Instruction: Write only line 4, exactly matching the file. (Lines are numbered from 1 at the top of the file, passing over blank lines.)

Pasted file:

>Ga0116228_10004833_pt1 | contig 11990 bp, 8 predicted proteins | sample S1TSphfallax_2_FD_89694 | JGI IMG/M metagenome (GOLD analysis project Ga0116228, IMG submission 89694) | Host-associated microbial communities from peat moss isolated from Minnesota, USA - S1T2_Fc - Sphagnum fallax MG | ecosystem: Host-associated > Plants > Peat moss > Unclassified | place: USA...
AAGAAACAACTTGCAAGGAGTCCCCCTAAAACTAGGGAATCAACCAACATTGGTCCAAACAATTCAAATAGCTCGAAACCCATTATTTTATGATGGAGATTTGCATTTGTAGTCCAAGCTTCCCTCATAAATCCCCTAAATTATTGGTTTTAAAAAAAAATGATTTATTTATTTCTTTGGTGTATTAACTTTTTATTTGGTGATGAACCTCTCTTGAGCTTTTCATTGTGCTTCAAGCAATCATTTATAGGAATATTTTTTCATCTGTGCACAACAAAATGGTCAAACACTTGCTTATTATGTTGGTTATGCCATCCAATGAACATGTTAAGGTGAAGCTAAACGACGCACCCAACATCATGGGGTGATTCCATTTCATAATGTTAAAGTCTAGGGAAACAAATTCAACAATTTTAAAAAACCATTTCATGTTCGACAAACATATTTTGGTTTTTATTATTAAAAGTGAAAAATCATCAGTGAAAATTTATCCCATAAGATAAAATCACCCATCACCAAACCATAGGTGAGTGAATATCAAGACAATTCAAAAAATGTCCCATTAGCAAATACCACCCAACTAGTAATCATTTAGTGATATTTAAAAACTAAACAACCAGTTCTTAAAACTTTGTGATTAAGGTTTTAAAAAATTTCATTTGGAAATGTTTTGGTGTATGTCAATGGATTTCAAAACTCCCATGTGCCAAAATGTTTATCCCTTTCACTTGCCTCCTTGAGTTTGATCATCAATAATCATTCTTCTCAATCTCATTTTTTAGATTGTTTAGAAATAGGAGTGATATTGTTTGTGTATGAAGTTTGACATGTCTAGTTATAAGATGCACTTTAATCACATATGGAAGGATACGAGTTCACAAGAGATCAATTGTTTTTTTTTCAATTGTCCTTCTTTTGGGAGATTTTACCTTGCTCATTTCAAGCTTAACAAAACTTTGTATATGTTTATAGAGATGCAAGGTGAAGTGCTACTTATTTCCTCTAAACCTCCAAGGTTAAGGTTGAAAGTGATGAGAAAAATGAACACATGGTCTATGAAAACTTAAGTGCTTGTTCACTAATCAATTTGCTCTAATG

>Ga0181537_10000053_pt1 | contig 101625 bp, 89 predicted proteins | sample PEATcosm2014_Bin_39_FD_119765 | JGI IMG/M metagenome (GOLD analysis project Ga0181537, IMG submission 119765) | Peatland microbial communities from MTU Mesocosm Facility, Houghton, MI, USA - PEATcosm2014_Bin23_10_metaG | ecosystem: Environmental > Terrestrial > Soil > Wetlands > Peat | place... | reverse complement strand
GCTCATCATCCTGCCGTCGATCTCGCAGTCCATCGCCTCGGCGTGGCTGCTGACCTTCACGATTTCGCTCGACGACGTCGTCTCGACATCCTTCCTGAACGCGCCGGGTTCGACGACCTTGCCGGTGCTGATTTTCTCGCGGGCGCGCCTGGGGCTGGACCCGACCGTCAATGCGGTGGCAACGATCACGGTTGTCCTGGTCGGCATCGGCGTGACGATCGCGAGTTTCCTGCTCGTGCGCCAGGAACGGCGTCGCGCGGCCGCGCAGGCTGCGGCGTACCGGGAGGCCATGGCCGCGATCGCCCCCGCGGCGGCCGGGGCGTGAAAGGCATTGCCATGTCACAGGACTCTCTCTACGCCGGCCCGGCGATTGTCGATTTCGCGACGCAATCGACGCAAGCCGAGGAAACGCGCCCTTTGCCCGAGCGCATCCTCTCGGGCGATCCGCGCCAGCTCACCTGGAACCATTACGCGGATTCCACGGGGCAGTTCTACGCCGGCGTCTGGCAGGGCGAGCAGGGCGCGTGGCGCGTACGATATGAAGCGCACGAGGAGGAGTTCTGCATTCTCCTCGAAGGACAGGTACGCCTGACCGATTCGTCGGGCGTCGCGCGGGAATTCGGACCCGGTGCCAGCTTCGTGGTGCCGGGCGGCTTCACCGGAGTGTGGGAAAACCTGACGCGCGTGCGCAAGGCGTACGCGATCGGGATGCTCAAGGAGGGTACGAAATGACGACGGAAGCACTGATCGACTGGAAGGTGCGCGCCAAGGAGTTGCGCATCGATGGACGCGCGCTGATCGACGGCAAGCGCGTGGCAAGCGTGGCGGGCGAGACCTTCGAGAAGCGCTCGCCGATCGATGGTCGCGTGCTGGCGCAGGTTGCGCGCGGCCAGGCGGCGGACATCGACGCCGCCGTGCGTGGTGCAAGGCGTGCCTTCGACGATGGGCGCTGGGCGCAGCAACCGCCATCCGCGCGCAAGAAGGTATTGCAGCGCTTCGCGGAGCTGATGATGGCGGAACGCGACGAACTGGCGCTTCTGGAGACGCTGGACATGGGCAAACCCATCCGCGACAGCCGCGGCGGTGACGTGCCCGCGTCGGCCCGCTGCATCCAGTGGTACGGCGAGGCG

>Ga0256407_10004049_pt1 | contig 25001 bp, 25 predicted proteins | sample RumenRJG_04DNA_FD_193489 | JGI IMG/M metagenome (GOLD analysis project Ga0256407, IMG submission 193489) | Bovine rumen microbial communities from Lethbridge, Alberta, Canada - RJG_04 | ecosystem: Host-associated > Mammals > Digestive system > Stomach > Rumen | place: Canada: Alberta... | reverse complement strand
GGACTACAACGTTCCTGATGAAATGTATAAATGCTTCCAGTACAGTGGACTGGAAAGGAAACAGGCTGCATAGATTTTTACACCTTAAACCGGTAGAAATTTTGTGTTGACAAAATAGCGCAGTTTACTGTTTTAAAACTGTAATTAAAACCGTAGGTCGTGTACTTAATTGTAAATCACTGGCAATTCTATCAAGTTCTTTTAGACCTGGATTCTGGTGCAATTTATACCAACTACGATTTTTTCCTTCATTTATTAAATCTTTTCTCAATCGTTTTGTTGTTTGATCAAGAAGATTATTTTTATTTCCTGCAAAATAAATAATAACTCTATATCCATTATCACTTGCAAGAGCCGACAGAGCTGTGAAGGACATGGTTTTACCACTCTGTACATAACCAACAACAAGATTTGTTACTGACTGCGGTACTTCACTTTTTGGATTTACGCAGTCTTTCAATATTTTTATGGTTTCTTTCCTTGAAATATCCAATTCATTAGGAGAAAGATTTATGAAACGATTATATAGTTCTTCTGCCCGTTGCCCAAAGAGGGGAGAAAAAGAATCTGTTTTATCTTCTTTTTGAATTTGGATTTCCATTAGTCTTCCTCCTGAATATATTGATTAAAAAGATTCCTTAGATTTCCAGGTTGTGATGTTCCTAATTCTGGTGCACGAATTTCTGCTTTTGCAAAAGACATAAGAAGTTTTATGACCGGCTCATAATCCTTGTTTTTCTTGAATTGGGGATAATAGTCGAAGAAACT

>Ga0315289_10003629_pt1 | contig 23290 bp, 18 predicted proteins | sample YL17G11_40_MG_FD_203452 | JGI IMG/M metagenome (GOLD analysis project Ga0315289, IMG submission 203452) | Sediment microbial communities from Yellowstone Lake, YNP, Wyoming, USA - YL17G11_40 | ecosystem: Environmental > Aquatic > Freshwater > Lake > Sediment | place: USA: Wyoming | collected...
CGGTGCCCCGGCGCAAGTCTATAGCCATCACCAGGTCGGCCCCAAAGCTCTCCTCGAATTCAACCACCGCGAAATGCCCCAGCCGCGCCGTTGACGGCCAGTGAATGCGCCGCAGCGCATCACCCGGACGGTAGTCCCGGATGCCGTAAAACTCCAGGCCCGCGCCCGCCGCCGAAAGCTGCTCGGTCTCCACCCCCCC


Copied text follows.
GCTCATCATCCTGCCGTCGATCTCGCAGTCCATCGCCTCGGCGTGGCTGCTGACCTTCACGATTTCGCTCGACGACGTCGTCTCGACATCCTTCCTGAACGCGCCGGGTTCGACGACCTTGCCGGTGCTGATTTTCTCGCGGGCGCGCCTGGGGCTGGACCCGACCGTCAATGCGGTGGCAACGATCACGGTTGTCCTGGTCGGCATCGGCGTGACGATCGCGAGTTTCCTGCTCGTGCGCCAGGAACGGCGTCGCGCGGCCGCGCAGGCTGCGGCGTACCGGGAGGCCATGGCCGCGATCGCCCCCGCGGCGGCCGGGGCGTGAAAGGCATTGCCATGTCACAGGACTCTCTCTACGCCGGCCCGGCGATTGTCGATTTCGCGACGCAATCGACGCAAGCCGAGGAAACGCGCCCTTTGCCCGAGCGCATCCTCTCGGGCGATCCGCGCCAGCTCACCTGGAACCATTACGCGGATTCCACGGGGCAGTTCTACGCCGGCGTCTGGCAGGGCGAGCAGGGCGCGTGGCGCGTACGATATGAAGCGCACGAGGAGGAGTTCTGCATTCTCCTCGAAGGACAGGTACGCCTGACCGATTCGTCGGGCGTCGCGCGGGAATTCGGACCCGGTGCCAGCTTCGTGGTGCCGGGCGGCTTCACCGGAGTGTGGGAAAACCTGACGCGCGTGCGCAAGGCGTACGCGATCGGGATGCTCAAGGAGGGTACGAAATGACGACGGAAGCACTGATCGACTGGAAGGTGCGCGCCAAGGAGTTGCGCATCGATGGACGCGCGCTGATCGACGGCAAGCGCGTGGCAAGCGTGGCGGGCGAGACCTTCGAGAAGCGCTCGCCGATCGATGGTCGCGTGCTGGCGCAGGTTGCGCGCGGCCAGGCGGCGGACATCGACGCCGCCGTGCGTGGTGCAAGGCGTGCCTTCGACGATGGGCGCTGGGCGCAGCAACCGCCATCCGCGCGCAAGAAGGTATTGCAGCGCTTCGCGGAGCTGATGATGGCGGAACGCGACGAACTGGCGCTTCTGGAGACGCTGGACATGGGCAAACCCATCCGCGACAGCCGCGGCGGTGACGTGCCCGCGTCGGCCCGCTGCATCCAGTGGTACGGCGAGGCG